30-Year Treasury Bonds Not “Indubitable Equivalent” of Electing Secured Creditor’s Mortgage Lien
In In re River East Plaza, LLC, 669 F.3d 826 (7th Cir. 2012), the Seventh Circuit Court of Appeals affirmed a bankruptcy court's ruling that a debtor could not "cram down" a chapter 11 plan over the objection of an undersecured creditor which had made a section 1111(b) election by substituting a lien on 30-year U.S. Treasury bonds as the "indubitable equivalent" of the creditor's mortgage lien on the property. The ruling, which explores the interaction between sections 1129(b)(2)(A)(i) and 1129(b)(2)(A)(iii), was an interesting prelude (and a corollary) to the highly anticipated ruling handed down on May 29, 2012, by the U.S. Supreme Court in RadLAX Gateway Hotel, LLC v. Amalgamated Bank, ___ S. Ct. ___, 2012 WL 1912197 (May 29, 2012). In that case (which is discussed elsewhere in this issue of the Business Restructuring Review), the court resolved a split among the circuit courts of appeal concerning the ability of a debtor to confirm a chapter 11 plan that deprives a secured creditor of its right to credit-bid its claims in connection with a sale of its collateral under the plan.
The Bankruptcy Code's Cramdown Requirements
Section 1129(b) of the Bankruptcy Code sets forth the requirements that must be met before a bankruptcy court can confirm a chapter 11 plan over the objections of a dissenting class of creditors whose rights are impaired by the plan. Among these "cramdown" requirements is the dictate in section 1129(b)(1) that a plan "not discriminate unfairly" and that it be "fair and equitable" with respect to a dissenting class of creditors.
Section 1129(b)(2) addresses the "fair and equitable" requirement for different types of claims. Section 1129(b)(2)(A) provides three alternative ways to achieve confirmation over the objection of a dissenting class of secured claims: (i) the secured claimants' retention of their liens and receipt of deferred cash payments equal to at least the value, as of the plan effective date, of their secured claims; (ii) the sale, "subject to section 363(k)," of the collateral free and clear of all liens, with attachment of the liens to the proceeds and treatment of the liens on proceeds under option (i) or (iii); or (iii) the realization by the secured creditors of the "indubitable equivalent" of their claims.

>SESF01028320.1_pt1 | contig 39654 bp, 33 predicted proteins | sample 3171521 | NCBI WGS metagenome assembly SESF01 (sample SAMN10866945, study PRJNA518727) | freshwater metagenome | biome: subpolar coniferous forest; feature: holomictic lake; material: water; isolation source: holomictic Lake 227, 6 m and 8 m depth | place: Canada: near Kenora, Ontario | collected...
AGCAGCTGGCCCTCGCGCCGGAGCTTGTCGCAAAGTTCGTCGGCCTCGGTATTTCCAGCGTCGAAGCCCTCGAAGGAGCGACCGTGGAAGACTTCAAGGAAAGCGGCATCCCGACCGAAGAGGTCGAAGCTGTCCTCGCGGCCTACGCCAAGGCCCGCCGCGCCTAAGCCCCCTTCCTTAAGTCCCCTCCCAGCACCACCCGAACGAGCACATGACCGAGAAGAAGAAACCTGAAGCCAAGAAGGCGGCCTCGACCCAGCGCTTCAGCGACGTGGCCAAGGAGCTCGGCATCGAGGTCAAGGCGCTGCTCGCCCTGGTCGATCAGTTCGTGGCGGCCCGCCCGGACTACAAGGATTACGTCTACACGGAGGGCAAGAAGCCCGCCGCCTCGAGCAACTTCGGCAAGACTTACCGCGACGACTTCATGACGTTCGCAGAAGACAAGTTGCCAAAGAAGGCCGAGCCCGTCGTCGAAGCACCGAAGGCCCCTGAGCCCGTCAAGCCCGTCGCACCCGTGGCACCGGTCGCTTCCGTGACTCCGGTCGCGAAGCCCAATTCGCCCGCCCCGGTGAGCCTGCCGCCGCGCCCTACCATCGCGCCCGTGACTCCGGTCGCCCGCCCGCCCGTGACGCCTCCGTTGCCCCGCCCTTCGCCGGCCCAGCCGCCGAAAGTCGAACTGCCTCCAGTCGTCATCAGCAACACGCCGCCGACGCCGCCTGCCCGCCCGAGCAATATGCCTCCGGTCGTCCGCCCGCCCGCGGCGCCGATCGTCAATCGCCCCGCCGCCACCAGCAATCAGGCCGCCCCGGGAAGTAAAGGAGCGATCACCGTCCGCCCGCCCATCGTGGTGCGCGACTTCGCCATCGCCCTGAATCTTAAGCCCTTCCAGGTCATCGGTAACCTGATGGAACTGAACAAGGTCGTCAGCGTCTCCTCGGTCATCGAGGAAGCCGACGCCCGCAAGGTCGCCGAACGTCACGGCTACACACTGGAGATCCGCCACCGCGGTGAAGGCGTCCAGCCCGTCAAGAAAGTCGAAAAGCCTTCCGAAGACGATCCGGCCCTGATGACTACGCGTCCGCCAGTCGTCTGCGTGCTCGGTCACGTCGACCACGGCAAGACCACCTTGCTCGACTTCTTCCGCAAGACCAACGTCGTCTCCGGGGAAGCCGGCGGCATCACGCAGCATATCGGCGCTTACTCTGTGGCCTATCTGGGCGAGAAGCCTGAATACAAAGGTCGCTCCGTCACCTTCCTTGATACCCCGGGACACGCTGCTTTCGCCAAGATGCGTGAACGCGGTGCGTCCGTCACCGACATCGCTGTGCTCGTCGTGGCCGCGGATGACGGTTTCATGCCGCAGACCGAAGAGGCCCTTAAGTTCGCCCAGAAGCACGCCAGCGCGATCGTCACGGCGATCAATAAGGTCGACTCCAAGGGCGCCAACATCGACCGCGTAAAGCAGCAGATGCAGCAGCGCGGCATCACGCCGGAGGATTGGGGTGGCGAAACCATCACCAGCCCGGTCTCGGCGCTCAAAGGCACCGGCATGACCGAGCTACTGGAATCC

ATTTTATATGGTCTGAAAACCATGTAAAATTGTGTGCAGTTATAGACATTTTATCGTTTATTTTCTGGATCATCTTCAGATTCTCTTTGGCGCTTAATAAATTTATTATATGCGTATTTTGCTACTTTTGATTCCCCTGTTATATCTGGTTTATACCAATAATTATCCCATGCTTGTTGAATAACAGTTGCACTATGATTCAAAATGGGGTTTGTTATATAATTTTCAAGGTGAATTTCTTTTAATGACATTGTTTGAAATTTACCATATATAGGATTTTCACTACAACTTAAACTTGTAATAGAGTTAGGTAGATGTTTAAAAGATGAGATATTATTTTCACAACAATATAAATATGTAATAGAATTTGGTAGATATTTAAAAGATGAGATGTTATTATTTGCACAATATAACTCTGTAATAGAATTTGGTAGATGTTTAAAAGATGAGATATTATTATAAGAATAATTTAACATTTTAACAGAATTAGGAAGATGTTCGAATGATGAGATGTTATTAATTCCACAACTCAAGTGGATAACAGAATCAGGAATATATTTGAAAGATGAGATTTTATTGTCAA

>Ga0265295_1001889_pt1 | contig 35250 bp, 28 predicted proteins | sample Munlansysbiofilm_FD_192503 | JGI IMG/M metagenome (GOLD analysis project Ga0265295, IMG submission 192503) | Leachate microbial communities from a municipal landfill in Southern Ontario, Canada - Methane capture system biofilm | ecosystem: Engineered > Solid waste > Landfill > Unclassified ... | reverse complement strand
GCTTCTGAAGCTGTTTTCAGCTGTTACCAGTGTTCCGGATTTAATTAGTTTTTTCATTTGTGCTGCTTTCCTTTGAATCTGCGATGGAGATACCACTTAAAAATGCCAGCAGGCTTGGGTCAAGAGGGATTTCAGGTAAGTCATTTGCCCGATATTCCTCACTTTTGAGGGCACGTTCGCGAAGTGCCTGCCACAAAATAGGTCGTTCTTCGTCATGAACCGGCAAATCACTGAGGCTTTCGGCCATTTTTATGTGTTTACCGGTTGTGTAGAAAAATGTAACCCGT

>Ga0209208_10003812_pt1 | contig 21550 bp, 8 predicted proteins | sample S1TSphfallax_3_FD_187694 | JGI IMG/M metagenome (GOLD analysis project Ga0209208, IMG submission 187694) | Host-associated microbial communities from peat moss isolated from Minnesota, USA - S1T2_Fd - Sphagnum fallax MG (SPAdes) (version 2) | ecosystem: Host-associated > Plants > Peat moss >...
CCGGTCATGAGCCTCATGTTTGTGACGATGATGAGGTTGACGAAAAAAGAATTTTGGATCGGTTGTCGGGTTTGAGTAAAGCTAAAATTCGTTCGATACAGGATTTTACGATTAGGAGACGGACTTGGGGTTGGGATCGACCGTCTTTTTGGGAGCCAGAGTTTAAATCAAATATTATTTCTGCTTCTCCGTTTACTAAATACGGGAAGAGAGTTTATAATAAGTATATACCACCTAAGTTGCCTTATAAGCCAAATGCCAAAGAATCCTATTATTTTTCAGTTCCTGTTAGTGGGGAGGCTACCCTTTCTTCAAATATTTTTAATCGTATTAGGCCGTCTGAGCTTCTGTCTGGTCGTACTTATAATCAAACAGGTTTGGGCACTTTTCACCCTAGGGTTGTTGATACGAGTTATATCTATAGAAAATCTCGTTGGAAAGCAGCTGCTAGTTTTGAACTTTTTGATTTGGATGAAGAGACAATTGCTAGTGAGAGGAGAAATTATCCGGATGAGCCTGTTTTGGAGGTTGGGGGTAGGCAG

Section 363(k) of the Bankruptcy Code establishes the right of secured creditors to "credit-bid" by providing that when a debtor sells any property secured by a valid lien, unless the court orders otherwise "for cause" and, if the holder of the secured claim purchases the property, "such holder may offset such claim against the purchase price of the property."
The Section 1111(b) Election
Section 1111(b)(1) of the Bankruptcy Code provides that a nonrecourse secured claim shall be treated as a recourse claim (meaning that such a claim will be bifurcated into a secured claim to the extent of the value of the collateral and an unsecured claim for the deficiency), unless the class of secured creditors, including the claim, elects under section 1111(b) to have the entire claim treated as secured. However, the election is not available if the collateral is sold under section 363 of the Bankruptcy Code or under a chapter 11 plan. In the event of an election under section 1111(b), a claim in an electing class would be fully secured, but the present value of distributions under a chapter 11 plan provided to the holder of the claim need be no greater than the value of the collateral (e.g., a secured note bearing a rate of interest below the prevailing market rate).
Section 1111(b) is intended to protect a secured creditor against the possibility that the debtor can realize a windfall if collateral is assigned a low value (due to depressed market conditions or valuation error) and the creditor's secured claim is stripped down to the depressed value of its security interest. The exception for collateral that is sold is premised upon the idea that protection against low valuation is not necessary when the market determines the value of the collateral.
River East Plaza
"Indubitable equivalent" is not defined by the Bankruptcy Code, and the meaning of the term as it is used in section 1129(b)(2)(A)(iii) has been left to the courts to determine. In River East Plaza, the Seventh Circuit weighed in on this issue in connection with a chapter 11 plan proposing to substitute another form of collateral for the real-property collateral of a creditor that had made a section 1111(b) election.
River East Plaza, LLC ("River East"), owned a building in Chicago valued at $13.5 million. The property acted as security for a loan from LNV Corporation ("LNV") in the amount of $38.3 million. River East defaulted on the loan early in 2009. LNV commenced foreclosure proceedings, but River East filed for chapter 11 protection as a single-asset real-estate debtor in Illinois hours before the foreclosure sale was to occur.